Stang had to cross a lot of lines. She became a buffer between the people she defended and her tormentors. Assuming a role that should belong to the State, the religious embraced the challenge as a personal mission. Therefore, she gave her name and surname to a cause that should not exist in a minimally civilized place. And just like that, she turned into an enemy. And that’s why she was killed.

Seventeen years later, we see again the naked and raw Amazon jumping “from the penumbra of the forests, showing it, naked, in its terrifying form. , to distant humanity”. Dom Phillips, an English journalist with years on the road in Brazil, went to the Amazon to try to tell part of the institutional emptiness and loneliness of the Amazonians. Phillips was accompanied by indigenist Bruno Pereira – a former Funai employee who was in the crosshairs of miners and deforesters. The same type of character in the stories of Mendes and Stang.

Local sources say that Pereira was in the crosshairs of criminals. He collected death threats. Like Stang, he had placed himself as a buffer between villains and victims. Pereira had called upon himself the responsibility that should never belong to a citizen, but to the State. One of them was the organization of an indigenous surveillance group that acts as a parastatal force in the inspection and denouncement of environmental crimes.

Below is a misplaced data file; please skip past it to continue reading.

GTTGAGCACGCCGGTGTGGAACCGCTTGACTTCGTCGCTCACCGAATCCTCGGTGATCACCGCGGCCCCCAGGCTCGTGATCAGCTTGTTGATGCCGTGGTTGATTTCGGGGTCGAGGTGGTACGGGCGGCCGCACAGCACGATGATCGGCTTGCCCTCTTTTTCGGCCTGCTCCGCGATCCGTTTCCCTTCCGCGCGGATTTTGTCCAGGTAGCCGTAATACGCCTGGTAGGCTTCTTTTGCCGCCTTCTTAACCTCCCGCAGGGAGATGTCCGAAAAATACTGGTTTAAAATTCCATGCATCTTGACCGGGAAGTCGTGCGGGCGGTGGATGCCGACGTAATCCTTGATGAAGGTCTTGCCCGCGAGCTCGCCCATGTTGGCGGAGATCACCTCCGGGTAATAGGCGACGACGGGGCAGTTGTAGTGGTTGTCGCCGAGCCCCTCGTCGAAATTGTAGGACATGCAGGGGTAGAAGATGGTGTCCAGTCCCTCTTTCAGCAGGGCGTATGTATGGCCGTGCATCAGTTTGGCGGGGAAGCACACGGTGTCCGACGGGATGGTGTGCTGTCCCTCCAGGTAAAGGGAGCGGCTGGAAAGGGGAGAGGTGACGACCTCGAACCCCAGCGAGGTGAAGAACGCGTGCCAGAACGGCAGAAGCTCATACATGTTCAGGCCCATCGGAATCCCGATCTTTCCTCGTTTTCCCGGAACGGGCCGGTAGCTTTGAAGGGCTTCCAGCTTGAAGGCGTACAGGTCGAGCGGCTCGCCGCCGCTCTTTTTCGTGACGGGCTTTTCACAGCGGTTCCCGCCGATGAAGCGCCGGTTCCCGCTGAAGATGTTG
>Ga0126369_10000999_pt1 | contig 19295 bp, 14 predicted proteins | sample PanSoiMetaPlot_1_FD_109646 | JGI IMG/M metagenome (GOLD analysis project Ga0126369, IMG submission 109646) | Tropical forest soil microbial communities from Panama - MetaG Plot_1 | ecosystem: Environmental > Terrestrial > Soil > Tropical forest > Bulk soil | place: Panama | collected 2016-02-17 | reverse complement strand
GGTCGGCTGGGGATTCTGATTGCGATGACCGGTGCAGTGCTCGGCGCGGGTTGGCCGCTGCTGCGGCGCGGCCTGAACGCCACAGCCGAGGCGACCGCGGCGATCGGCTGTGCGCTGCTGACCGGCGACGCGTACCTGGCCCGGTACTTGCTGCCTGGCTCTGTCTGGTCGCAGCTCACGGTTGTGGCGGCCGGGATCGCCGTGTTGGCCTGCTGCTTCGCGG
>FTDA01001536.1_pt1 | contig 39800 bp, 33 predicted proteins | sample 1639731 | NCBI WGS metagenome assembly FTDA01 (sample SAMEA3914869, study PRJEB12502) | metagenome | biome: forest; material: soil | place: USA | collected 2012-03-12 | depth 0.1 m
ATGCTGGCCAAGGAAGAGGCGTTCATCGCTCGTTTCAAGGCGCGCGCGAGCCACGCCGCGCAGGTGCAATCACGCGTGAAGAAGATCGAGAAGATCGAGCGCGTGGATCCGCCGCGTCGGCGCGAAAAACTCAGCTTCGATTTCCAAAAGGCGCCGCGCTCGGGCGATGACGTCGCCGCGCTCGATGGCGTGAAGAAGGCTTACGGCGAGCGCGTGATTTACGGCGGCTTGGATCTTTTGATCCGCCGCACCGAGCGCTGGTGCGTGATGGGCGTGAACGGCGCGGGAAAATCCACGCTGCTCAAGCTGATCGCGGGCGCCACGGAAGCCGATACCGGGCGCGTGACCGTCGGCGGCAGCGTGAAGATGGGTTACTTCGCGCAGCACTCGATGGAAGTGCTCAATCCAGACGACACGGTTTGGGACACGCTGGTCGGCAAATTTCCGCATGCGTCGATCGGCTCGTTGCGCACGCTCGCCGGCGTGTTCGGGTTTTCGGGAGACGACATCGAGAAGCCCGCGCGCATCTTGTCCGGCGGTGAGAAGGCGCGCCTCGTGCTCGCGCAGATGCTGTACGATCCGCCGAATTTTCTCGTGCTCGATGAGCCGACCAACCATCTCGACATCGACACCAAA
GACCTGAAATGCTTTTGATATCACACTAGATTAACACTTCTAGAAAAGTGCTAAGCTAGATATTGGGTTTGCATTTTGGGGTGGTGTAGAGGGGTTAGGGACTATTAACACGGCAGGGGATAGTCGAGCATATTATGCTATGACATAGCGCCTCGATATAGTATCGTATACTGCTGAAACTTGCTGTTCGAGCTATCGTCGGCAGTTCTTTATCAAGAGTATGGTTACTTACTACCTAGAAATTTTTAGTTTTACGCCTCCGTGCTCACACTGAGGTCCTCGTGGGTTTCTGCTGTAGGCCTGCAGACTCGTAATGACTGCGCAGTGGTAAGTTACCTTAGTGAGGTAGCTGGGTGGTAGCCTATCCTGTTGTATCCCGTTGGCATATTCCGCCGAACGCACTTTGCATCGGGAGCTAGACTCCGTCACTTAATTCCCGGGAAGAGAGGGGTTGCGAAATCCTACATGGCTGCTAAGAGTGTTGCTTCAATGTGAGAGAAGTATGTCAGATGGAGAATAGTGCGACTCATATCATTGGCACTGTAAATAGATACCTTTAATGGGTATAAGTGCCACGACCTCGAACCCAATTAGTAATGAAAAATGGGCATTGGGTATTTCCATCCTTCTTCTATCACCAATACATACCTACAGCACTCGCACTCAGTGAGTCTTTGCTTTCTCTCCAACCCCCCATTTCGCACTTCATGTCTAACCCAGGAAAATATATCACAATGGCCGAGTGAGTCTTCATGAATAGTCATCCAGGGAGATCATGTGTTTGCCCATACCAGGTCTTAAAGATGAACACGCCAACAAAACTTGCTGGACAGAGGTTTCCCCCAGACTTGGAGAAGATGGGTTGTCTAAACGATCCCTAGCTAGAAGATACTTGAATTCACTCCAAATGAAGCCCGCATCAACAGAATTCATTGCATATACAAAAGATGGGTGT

The evolution of the conflicts placed Pereira in the condition of an enemy, or even of aggressor. For on the other side, believe me, the predators of the forest see themselves as victims. In their minds, Pereira was the enemy that threatened their business and livelihood.

Only investigations can confirm. But, apparently, Dom Phillips was certainly not the target of the criminals who would have decided to carry out the death sentence they imposed on the indigenist. Phillips may have been put on the firing line simply for being next to someone marked for death. Pereira, in turn, may have let his guard down, believing that the company of a foreign journalist would protect him.

These are just the conjectures of someone who, for more than a decade, had to make this type of calculation to know when, how and how far to go in the Amazonian terrain.

If confirmed, the deaths of Phillips and Pereira will fill family, friends and those who work for the Amazon with sadness . But, beyond that, they should shame those who say they are worried about the region, but who refuse to face an issue that goes far beyond deforestation. There is no solution for the Amazon without going through the people who live in the forest.

The absence of the State, combined with the illusionism of ongueiro environmentalism, is the backdrop to the tragedy. As long as this does not change, the Amazon and the Amazonians will remain on the sidelines of history.